This survey, conducted in 2016, established four core elements of the new baseline customer experience: personalization, immediacy, consistency, anticipation.
1. Customers expect to be treated like a human, not a number.
There is a considerable opportunity for brands that are able to interact on an individual basis with customers — from personalizing marketing journeys, to providing informed and unique customer care, to better understanding a customer’s unique needs. Seventy-two percent of consumers and 89% of business buyers say they expect companies to understand their unique needs and expectations, while 66% of consumers say they’re likely to switch brands if they feel treated like a number, not an individual.
For those companies able to deliver this more human touch, the rewards are considerable. Delivering personalized experiences drives customer loyalty, with 70% of consumers saying a company’s understanding of their individual needs influences their loyalty, and 69% saying the same of personalized customer care. The issue is more pressing with business buyers, 82% of whom say personalized customer care influences loyalty.
2. Customers expect immediate, responsive service.
As connectivity becomes ubiquitous and customers grow used to conversational interactions with brands, immediacy has become vital. In the findings, 64% of consumers and 80% of business buyers said they expect companies to respond to and interact with them in real time. As the millennial generation becomes more powerful in the marketplace, the issue will only become more pressing — 66% of millennial consumers expect real-time responses and interactions, versus just 62% of baby boomers and traditionalists.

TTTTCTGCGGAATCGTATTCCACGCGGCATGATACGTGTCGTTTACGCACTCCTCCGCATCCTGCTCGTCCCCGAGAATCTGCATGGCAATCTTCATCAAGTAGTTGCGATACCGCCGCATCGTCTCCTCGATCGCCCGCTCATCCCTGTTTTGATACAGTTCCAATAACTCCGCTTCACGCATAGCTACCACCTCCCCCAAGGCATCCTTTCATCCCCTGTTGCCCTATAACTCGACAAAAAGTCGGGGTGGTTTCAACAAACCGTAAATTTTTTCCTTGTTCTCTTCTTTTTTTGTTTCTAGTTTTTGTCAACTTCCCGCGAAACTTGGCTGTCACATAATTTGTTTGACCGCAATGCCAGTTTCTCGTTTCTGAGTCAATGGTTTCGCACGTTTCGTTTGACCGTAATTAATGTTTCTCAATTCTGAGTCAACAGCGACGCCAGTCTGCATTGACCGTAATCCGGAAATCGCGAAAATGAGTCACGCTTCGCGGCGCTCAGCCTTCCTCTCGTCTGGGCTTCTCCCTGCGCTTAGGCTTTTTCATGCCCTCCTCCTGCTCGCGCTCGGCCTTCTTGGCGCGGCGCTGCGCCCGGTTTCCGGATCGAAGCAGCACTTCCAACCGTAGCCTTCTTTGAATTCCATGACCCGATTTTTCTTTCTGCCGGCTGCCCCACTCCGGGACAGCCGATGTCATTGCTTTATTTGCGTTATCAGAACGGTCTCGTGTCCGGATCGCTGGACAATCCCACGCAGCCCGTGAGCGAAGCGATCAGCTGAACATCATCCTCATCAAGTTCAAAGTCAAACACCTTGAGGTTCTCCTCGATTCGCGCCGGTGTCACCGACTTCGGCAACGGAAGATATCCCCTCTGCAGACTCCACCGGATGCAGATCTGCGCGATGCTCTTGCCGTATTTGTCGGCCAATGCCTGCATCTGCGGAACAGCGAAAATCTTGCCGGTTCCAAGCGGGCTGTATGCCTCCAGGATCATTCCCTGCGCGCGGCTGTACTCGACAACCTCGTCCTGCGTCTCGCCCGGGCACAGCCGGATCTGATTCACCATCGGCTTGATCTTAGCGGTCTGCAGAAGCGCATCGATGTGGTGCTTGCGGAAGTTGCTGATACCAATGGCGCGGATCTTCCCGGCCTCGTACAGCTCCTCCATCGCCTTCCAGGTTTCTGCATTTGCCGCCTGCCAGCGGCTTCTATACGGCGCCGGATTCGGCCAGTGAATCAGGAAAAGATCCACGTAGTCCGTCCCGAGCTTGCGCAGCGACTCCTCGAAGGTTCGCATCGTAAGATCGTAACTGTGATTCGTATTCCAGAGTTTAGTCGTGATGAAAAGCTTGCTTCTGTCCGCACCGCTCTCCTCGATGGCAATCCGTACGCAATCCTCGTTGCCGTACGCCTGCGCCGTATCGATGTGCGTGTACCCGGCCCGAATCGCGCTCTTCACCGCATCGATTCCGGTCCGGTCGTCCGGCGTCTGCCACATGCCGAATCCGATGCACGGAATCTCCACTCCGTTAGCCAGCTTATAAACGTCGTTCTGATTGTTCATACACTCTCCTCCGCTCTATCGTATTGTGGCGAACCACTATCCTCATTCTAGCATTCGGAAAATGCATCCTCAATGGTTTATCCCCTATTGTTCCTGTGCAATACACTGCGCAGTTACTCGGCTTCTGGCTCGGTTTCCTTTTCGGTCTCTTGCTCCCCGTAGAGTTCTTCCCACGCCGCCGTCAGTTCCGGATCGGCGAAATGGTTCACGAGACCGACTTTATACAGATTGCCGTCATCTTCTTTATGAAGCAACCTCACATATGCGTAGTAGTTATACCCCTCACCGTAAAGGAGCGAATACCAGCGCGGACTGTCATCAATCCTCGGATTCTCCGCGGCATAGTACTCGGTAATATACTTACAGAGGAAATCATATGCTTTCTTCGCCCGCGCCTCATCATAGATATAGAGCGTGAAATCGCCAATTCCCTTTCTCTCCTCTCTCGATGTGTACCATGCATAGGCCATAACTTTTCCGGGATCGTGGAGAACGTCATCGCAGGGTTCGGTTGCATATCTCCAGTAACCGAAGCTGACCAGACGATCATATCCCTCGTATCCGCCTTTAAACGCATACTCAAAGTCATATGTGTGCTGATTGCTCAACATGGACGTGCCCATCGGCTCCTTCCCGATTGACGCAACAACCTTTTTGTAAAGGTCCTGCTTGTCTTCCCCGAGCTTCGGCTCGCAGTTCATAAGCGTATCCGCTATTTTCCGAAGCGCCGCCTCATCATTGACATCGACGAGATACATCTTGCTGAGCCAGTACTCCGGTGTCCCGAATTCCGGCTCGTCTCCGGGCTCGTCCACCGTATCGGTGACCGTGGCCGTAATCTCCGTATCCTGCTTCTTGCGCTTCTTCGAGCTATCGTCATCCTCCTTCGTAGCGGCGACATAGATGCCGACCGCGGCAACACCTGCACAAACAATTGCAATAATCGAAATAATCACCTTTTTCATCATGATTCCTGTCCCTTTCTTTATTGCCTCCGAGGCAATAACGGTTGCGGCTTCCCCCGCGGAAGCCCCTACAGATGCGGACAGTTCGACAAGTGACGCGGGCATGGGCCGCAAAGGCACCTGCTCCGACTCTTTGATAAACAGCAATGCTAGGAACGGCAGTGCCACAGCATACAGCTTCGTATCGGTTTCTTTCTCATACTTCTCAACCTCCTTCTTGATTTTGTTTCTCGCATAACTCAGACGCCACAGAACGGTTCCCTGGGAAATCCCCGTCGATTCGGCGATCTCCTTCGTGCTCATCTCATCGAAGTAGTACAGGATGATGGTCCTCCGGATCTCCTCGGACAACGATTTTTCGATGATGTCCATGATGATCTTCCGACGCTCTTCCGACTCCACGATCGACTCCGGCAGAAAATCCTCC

Meeting these expectations requires in the first instance a comprehensive, 360-degree view of each customer, so when interactions are initiated there is enough understanding for an accurate response. Second, business leaders must consider the viability of instant responses from a human workforce. Is the best solution a radical increase in headcount in customer-facing departments, or the deployment of chatbots and other AI-powered technology?
Again, matching expectations will have a considerable impact on customer lifetime value and churn, given 80% of consumers report that immediate responses to requests influence their loyalty to a given brand.
3. Customers expect consistency.
For many companies, several different departments clamour to own the customer, with marketing, sales, and service being three of the most common. Any decision on organizational structure changes must have at its core the ability for the company to deliver a seamless experience for the customer, regardless of the challenges behind the scenes. Seventy-five percent of consumers expect consistent experiences across multiple channels (web, mobile, in-person, social), with 73% likely to switch brands if they don’t get it. Customer loyalty — and attrition — is determined by every experience.
Predictive, anticipatory service is increasingly the norm.
As customers look to the future, they increasingly expect companies to leverage their data to provide anticipatory services. By 2020, 75% of business buyers expect companies that can anticipate their needs and make relevant suggestions before they initiate contact, while 73% expect that products they purchase will self-diagnose issues and automatically order replacement parts or service.
For a company to effectively predict and prescribe actions for their customers, the ability to both manage existing customer data effectively and deploy new machine learning algorithms to make predictions is increasingly important.
4. Customers will share personal data — in exchange for better service.
Given the imperative for companies to deploy artificial intelligence algorithms to meet anticipated customer expectations, it’s fortunate that customer stances on sharing their personal data are softening.
Sixty-one percent of millennials are happy to share personal data if it leads to a more personalized in-store or online shopping experience, while 58% will share personal data to power product recommendations that match their needs.
The rapid evolution of customer expectations is made clear when we compare the millennial approach to that of baby boomers and traditionalists, for whom only 41% are willing to share data for personalized shopping experiences.